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Médecine du travail du personnel hospitalier

Incidence of haematopoietic malignancies in US radiologic technologists.

Occup Environ Med. 2005 Dec;62(12):861-7.
Incidence of haematopoietic malignancies in US radiologic technologists.
‘Linet MS, Freedman DM, Mohan AK, Doody MM, Ron E, Mabuchi K, Alexander BH, Sigurdson A, Hauptmann M.
Division of Cancer Epidemiology and Genetics, National Cancer Institute, Department of Health and Human Services, Bethesda, MD 20892, USA.’

BACKGROUND: There are limited data on risks of haematopoietic malignancies associated with protracted low-to-moderate dose radiation. AIMS: To contribute the first incidence risk estimates for haematopoietic malignancies in relation to work history, procedures, practices, and protective measures in a large population of mostly female medical radiation workers. METHODS: The investigators followed up 71,894 (77.9% female) US radiologic technologists, first certified during 1926-80, from completion of a baseline questionnaire (1983-89) to return of a second questionnaire (1994-98), diagnosis of a first cancer, death, or 31 August 1998 (731,306 person-years), whichever occurred first. Cox proportional hazards regression was used to compute risks. RESULTS: Relative risks (RR) for leukaemias other than chronic lymphocytic leukaemia (non-CLL, 41 cases) were increased among technologists working five or more years before 1950 (RR = 6.6, 95% CI 1.0 to 41.9, based on seven cases) or holding patients 50 or more times for x ray examination (RR = 2.6, 95% CI 1.3 to 5.4). Risks of non-CLL leukaemias were not significantly related to the number of years subjects worked in more recent periods, the year or age first worked, the total years worked, specific procedures or equipment used, or personal radiotherapy. Working as a radiologic technologist was not significantly linked with risk of multiple myeloma (28 cases), non-Hodgkin’s lymphoma (118 cases), Hodgkin’s lymphoma (31 cases), or chronic lymphocytic leukaemia (23 cases). CONCLUSION: Similar to results for single acute dose and fractionated high dose radiation exposures, there was increased risk for non-CLL leukaemias decades after initial protracted radiation exposure that likely cumulated to low-to-moderate doses.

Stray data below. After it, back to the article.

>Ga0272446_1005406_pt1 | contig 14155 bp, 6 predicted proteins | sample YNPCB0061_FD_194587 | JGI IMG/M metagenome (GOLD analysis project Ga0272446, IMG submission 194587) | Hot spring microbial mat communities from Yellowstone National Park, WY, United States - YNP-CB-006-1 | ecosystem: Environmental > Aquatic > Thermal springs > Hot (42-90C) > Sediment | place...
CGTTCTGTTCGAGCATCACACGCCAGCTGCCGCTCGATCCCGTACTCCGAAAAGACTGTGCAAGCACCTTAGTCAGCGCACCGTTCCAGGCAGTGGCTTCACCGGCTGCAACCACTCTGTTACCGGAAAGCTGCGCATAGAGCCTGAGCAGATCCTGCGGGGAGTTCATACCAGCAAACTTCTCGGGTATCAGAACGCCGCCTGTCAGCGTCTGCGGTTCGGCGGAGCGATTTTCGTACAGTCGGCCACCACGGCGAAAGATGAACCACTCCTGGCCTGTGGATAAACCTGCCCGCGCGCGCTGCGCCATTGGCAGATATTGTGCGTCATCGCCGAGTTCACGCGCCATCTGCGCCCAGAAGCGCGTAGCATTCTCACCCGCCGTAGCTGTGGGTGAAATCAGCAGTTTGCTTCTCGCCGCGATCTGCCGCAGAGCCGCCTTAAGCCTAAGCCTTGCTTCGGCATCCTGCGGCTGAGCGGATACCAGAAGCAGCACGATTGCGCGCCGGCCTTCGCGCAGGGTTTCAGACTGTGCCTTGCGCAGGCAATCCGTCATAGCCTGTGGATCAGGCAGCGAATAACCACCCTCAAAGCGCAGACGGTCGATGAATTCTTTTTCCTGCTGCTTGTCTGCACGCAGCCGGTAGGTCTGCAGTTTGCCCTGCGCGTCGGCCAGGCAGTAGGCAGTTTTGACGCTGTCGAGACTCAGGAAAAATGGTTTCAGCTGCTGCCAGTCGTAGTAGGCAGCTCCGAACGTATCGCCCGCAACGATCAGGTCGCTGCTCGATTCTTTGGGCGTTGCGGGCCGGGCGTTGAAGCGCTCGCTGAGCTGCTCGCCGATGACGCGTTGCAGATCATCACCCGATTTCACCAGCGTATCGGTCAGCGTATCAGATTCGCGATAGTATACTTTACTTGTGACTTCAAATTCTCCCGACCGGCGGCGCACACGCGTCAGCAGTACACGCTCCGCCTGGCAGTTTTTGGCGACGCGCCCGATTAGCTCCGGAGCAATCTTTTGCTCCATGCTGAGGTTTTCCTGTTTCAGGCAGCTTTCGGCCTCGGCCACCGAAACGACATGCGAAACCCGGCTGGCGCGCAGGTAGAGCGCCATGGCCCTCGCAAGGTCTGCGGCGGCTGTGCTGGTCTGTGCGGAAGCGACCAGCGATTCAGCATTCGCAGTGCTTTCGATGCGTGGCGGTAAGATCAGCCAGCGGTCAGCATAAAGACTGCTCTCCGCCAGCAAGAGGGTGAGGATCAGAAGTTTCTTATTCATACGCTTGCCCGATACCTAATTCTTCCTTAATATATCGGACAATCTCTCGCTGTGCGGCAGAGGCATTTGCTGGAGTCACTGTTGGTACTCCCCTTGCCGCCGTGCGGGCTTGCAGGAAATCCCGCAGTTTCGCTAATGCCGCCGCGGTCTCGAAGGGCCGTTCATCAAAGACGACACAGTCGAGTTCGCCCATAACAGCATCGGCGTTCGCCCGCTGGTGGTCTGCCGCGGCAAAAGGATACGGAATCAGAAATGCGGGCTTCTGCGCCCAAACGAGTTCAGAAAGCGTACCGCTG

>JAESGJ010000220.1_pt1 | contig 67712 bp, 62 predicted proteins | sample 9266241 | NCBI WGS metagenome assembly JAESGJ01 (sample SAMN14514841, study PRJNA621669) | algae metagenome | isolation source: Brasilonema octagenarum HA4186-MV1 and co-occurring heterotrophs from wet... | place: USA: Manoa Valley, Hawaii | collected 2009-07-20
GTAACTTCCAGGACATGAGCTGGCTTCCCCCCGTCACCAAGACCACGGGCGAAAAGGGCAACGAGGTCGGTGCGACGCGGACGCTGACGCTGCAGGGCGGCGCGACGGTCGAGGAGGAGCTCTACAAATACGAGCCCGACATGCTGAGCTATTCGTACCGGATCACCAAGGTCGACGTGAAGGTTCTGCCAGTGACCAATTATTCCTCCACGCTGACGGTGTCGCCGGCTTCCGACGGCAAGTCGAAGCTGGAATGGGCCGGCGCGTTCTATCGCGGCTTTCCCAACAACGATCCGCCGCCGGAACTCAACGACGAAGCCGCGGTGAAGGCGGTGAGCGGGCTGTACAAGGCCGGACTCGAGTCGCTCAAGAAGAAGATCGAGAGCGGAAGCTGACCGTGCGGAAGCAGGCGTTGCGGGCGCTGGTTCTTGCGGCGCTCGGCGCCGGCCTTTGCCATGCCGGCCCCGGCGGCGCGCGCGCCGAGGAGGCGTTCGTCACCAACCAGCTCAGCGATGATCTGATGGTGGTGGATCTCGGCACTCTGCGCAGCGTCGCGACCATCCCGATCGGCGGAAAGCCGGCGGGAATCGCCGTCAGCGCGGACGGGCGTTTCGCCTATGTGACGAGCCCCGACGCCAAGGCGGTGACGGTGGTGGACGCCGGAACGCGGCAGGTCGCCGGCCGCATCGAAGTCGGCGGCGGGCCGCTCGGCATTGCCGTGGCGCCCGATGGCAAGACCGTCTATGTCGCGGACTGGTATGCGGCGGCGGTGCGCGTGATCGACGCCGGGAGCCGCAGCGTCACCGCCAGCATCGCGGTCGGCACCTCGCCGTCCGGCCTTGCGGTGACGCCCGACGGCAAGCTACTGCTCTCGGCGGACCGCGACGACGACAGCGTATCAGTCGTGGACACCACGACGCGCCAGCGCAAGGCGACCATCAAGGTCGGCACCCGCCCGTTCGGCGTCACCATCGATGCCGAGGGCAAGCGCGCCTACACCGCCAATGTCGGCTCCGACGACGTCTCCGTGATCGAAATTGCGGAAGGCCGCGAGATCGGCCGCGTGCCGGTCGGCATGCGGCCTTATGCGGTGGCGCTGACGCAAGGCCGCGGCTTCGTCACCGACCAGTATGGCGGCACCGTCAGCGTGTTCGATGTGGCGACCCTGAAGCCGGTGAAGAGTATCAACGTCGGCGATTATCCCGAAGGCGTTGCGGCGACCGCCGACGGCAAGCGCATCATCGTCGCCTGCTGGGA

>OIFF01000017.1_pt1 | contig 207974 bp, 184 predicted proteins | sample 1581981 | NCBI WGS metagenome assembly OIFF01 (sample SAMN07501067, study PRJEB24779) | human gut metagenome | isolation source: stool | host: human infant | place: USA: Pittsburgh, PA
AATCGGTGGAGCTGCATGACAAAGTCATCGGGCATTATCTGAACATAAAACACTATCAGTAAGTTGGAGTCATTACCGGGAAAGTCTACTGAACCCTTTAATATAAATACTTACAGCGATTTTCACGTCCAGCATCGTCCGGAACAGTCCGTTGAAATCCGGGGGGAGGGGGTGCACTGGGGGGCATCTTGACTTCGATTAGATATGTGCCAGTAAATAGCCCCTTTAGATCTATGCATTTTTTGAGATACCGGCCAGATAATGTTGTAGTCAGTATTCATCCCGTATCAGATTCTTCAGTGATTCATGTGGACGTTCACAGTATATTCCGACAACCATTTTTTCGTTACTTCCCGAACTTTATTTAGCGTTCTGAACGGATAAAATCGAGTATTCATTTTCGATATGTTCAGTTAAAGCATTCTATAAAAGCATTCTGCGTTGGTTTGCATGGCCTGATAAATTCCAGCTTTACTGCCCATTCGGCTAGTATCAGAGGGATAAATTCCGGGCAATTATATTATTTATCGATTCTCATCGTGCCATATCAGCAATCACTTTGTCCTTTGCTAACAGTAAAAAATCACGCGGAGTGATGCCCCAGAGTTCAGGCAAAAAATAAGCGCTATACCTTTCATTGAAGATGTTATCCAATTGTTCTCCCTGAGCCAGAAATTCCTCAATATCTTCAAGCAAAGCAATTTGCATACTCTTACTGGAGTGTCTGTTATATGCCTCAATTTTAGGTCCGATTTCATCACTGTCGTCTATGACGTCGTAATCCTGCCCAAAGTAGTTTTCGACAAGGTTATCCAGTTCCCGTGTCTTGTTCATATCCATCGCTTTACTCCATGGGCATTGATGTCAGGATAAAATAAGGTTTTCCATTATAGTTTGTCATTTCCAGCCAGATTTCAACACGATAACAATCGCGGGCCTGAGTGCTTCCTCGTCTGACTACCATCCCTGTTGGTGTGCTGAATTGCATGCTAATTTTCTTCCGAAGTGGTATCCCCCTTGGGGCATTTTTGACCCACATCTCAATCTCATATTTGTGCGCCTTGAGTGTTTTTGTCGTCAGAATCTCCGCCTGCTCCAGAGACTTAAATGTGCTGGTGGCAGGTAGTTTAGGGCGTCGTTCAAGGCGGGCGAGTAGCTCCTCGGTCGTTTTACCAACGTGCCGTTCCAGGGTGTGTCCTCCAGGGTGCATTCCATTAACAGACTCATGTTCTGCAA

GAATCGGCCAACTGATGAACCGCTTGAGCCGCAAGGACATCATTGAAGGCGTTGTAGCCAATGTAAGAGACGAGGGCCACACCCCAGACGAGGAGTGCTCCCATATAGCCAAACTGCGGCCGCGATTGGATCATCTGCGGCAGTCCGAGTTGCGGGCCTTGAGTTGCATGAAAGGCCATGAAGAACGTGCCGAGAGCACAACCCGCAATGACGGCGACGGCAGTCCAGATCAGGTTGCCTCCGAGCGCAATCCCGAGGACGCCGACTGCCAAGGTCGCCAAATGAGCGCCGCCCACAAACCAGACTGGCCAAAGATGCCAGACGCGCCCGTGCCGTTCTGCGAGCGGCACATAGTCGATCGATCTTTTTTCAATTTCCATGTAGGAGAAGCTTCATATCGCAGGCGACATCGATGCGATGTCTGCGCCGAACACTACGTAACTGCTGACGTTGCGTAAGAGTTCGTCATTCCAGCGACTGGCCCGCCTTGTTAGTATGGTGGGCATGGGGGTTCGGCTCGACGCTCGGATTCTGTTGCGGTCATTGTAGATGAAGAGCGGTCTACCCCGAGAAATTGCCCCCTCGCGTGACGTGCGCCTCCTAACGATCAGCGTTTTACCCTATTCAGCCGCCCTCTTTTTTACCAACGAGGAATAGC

MeSH Terms: Adult – Age Factors – Cohort Studies – Female – Hematologic Neoplasms/epidemiology* – Hematologic Neoplasms/mortality – Humans – Incidence – Leukemia/epidemiology – Leukemia/mortality – Lymphoma/epidemiology – Lymphoma/mortality – Male – Middl

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